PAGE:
What would more likely get your clients to make pre-need funeral plans: a real life tragedy or a light romantic comedy? Consider these two approaches.
The family of Josh Powell, the man who killed his two sons in an explosive house fire in Washington state, recently said he will not be buried in the same cemetery as the children.
Powell’s mother, wracked by grief, realized no one else was planning the disposition of Josh Powell’s remains. All the attention was focused on his two murdered children. She visited a funeral home and a few cemeteries and picked a gravesite.
It turns out the grave she selected was just up the hill from where the boys were buried. They were laid to rest on February 11 at Woodbine Cemetery, the municipal cemetery in Puyallup.
The idea that the murder suspect would be buried near his victims sparked outrage in the community. His family retreated and started looking for another cemetery in which to bury Powell.
Shopping around for a burial plot after a tragic murder is the last thing any family member wants to do. In this case, the mother’s clueless selection added insult to injury. Yet, it does raise some points for discussion.
Few people younger than retirement age buy burial plots. It’s something embraced by those who plan ahead. With so many people choosing cremation, why doesn’t this family look at that option and decide what to do with the remains later?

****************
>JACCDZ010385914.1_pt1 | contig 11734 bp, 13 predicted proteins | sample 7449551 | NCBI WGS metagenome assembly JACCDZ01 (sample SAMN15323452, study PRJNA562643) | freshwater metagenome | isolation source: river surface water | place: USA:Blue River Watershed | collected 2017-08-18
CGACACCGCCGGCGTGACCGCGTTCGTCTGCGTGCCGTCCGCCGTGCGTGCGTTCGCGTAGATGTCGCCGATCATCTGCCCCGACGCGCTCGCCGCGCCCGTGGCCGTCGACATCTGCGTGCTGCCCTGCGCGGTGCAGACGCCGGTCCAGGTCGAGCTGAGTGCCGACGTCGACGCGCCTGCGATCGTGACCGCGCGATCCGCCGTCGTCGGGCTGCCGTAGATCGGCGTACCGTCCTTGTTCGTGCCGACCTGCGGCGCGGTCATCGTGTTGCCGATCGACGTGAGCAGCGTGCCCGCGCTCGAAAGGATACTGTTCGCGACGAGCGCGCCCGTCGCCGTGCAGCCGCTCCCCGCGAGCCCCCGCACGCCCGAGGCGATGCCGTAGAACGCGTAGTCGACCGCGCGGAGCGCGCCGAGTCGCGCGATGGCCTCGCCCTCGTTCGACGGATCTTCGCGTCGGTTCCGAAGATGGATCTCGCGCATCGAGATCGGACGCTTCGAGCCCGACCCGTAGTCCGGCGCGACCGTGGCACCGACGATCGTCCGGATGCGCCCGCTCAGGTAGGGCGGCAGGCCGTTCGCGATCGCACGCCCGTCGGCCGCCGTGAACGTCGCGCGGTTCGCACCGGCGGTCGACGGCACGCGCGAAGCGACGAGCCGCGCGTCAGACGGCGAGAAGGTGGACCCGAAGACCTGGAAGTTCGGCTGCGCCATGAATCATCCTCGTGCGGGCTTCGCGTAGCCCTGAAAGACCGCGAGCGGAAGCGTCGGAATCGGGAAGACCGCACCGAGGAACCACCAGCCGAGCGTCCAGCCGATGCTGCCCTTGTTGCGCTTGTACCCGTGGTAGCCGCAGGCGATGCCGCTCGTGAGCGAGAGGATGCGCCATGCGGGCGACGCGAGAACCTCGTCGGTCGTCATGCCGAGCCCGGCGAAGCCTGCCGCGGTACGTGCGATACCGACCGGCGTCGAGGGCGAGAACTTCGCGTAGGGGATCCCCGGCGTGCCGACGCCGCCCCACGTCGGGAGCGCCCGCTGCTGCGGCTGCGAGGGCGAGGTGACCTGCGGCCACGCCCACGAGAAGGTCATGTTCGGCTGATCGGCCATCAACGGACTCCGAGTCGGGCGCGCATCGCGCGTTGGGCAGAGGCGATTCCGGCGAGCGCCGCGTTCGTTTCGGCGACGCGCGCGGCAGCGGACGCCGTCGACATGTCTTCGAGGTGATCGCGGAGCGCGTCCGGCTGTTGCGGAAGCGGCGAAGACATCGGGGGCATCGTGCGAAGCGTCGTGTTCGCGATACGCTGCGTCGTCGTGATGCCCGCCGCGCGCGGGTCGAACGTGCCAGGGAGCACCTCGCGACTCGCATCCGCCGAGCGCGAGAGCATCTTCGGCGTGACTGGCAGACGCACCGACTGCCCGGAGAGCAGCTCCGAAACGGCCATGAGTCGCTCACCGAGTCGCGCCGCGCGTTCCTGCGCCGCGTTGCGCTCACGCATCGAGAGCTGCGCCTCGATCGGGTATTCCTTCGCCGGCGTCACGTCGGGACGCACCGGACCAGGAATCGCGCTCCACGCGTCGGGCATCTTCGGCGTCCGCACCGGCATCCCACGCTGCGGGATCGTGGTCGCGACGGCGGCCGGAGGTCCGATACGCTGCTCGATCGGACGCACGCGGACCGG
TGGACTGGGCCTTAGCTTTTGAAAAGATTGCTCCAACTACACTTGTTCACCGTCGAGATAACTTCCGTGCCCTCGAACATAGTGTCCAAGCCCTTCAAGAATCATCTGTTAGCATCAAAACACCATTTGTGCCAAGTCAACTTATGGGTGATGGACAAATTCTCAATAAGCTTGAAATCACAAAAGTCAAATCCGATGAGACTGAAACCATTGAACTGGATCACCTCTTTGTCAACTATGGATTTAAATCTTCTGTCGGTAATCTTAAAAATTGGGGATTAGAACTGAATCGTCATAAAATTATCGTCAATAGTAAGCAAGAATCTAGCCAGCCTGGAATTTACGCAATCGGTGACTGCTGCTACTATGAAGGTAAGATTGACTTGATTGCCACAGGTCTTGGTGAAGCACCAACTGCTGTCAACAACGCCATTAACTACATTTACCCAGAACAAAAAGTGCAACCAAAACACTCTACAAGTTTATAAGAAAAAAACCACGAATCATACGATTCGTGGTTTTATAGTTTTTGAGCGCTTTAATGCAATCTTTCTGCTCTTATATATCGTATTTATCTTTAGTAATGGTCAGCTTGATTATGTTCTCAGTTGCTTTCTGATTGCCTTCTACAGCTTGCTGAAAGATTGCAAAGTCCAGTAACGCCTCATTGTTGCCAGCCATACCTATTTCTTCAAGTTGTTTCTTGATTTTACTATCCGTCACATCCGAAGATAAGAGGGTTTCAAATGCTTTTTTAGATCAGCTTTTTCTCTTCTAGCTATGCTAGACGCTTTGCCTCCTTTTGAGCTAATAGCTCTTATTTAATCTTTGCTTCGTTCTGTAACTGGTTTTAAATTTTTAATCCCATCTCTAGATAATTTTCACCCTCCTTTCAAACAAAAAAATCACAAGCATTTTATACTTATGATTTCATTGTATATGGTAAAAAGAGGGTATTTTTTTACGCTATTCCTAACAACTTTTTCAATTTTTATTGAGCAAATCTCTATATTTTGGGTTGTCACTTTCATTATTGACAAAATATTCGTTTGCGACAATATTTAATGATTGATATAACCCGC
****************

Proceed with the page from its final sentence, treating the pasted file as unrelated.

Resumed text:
Heavy stuff. Perhaps a light romantic comedy would be more palatable. The film Elizabethtown (2005 – PG-13) offers an opening to discuss burial versus cremation.
In the film, Drew Baylor’s father unexpectedly dies of a heart attack while visiting his family in Elizabethtown, Kentucky. His mother sends Drew with dad’s favorite blue suit to have the body cremated and brought home to Oregon.
Drew is shown the Baylor family plot in Kentucky, which dates back 272 years. They don’t cotton well to the idea of cremation. His mom insists, and dad is cremated.
Drew’s mother is not well regarded by the Baylors. This being a comedy, she comes to the memorial service, where their old grudges are resolved. In reality, family funerals often extend or intensify disputes rather than bury them.
Then there’s The Blue Suit Compromise. Since the Kentucky Baylors wanted a burial, dad’s blue suit and other items were buried in the family plot. Drew takes his dad’s ashes on a road trip, stopping for scattering at significant spots along the way.
What should a family do about a final resting place? Is one even needed? Would they want burial or cremation? Are finances a factor in what the family wants done?
It’s better to raise these questions before there’s a death. It can reduce an enormous amount of stress at a time of grief. Are you the right person to help start that conversation?
Gail Rubin, “The Doyenne of Death,” is author of the award-winning book, A Good Goodbye: Funeral Planning for Those Who Don’t Plan to Die. She speaks to groups using clips from funny films to illustrate funeral planning issues and help start serious conversations. Her website is http://AGoodGoodbye.com.
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American Academy of Estate Planning Attorneys, Inc.
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